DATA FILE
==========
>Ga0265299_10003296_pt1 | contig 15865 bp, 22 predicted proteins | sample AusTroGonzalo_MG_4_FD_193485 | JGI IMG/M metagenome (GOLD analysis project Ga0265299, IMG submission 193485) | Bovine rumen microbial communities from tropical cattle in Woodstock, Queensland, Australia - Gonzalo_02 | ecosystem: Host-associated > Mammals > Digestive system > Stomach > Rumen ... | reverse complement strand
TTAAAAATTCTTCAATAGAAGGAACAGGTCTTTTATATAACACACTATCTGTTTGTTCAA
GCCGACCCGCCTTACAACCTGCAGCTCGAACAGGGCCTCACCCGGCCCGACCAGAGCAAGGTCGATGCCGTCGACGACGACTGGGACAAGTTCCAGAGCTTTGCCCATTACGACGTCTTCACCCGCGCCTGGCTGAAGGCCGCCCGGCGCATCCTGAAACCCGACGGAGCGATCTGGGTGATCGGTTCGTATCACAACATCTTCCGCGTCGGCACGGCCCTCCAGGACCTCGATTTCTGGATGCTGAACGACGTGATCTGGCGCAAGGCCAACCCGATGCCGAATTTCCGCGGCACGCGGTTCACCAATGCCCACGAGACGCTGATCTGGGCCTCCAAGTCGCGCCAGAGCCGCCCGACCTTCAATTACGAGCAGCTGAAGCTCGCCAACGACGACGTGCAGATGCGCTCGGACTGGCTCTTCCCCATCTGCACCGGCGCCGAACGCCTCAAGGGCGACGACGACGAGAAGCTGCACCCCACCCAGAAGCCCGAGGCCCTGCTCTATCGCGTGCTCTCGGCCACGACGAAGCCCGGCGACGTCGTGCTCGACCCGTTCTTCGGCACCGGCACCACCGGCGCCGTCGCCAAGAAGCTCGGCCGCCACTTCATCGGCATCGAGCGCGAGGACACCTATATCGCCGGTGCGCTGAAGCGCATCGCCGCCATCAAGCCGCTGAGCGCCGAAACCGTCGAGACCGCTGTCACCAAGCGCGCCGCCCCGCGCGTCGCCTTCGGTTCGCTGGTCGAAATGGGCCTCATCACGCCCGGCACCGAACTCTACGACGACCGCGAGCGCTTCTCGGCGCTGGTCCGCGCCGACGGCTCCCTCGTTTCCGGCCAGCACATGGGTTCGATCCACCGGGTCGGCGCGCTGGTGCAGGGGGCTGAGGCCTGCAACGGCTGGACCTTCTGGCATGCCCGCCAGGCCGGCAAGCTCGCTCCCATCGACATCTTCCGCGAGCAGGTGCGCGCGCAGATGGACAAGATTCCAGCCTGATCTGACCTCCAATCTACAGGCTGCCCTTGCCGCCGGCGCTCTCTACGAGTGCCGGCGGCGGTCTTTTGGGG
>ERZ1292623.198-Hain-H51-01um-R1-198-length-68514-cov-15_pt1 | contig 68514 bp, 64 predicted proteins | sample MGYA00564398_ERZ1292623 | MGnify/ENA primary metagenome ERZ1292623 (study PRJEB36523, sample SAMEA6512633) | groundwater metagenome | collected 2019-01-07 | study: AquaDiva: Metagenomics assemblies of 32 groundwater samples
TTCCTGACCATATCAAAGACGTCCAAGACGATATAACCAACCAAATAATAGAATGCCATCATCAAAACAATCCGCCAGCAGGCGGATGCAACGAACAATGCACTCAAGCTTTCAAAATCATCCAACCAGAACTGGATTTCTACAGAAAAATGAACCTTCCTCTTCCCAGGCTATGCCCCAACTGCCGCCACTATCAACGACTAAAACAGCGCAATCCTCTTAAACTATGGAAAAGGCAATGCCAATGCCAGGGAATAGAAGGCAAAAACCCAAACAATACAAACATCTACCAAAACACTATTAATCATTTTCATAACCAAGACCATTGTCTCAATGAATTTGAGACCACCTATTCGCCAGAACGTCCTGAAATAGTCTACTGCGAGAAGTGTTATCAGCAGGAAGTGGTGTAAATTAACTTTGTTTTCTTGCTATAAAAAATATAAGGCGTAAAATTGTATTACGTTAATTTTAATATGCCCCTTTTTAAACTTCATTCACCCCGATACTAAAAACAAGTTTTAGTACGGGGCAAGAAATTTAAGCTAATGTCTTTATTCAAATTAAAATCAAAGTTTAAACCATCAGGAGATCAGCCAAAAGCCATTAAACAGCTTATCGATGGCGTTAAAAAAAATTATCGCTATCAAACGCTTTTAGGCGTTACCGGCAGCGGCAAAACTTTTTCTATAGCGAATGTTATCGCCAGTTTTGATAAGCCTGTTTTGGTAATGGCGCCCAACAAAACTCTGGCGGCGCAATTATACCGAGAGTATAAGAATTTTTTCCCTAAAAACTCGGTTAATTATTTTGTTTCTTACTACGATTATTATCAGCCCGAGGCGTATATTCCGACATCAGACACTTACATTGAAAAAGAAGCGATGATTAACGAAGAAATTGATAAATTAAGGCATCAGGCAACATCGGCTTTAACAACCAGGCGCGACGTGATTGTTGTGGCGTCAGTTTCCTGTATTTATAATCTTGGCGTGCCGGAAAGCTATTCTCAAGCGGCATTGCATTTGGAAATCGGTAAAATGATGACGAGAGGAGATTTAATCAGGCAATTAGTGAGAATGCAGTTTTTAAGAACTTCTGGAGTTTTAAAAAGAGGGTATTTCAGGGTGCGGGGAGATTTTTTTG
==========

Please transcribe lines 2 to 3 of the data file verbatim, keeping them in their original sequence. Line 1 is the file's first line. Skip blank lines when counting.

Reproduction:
TTAAAAATTCTTCAATAGAAGGAACAGGTCTTTTATATAACACACTATCTGTTTGTTCAA
GCCGACCCGCCTTACAACCTGCAGCTCGAACAGGGCCTCACCCGGCCCGACCAGAGCAAGGTCGATGCCGTCGACGACGACTGGGACAAGTTCCAGAGCTTTGCCCATTACGACGTCTTCACCCGCGCCTGGCTGAAGGCCGCCCGGCGCATCCTGAAACCCGACGGAGCGATCTGGGTGATCGGTTCGTATCACAACATCTTCCGCGTCGGCACGGCCCTCCAGGACCTCGATTTCTGGATGCTGAACGACGTGATCTGGCGCAAGGCCAACCCGATGCCGAATTTCCGCGGCACGCGGTTCACCAATGCCCACGAGACGCTGATCTGGGCCTCCAAGTCGCGCCAGAGCCGCCCGACCTTCAATTACGAGCAGCTGAAGCTCGCCAACGACGACGTGCAGATGCGCTCGGACTGGCTCTTCCCCATCTGCACCGGCGCCGAACGCCTCAAGGGCGACGACGACGAGAAGCTGCACCCCACCCAGAAGCCCGAGGCCCTGCTCTATCGCGTGCTCTCGGCCACGACGAAGCCCGGCGACGTCGTGCTCGACCCGTTCTTCGGCACCGGCACCACCGGCGCCGTCGCCAAGAAGCTCGGCCGCCACTTCATCGGCATCGAGCGCGAGGACACCTATATCGCCGGTGCGCTGAAGCGCATCGCCGCCATCAAGCCGCTGAGCGCCGAAACCGTCGAGACCGCTGTCACCAAGCGCGCCGCCCCGCGCGTCGCCTTCGGTTCGCTGGTCGAAATGGGCCTCATCACGCCCGGCACCGAACTCTACGACGACCGCGAGCGCTTCTCGGCGCTGGTCCGCGCCGACGGCTCCCTCGTTTCCGGCCAGCACATGGGTTCGATCCACCGGGTCGGCGCGCTGGTGCAGGGGGCTGAGGCCTGCAACGGCTGGACCTTCTGGCATGCCCGCCAGGCCGGCAAGCTCGCTCCCATCGACATCTTCCGCGAGCAGGTGCGCGCGCAGATGGACAAGATTCCAGCCTGATCTGACCTCCAATCTACAGGCTGCCCTTGCCGCCGGCGCTCTCTACGAGTGCCGGCGGCGGTCTTTTGGGG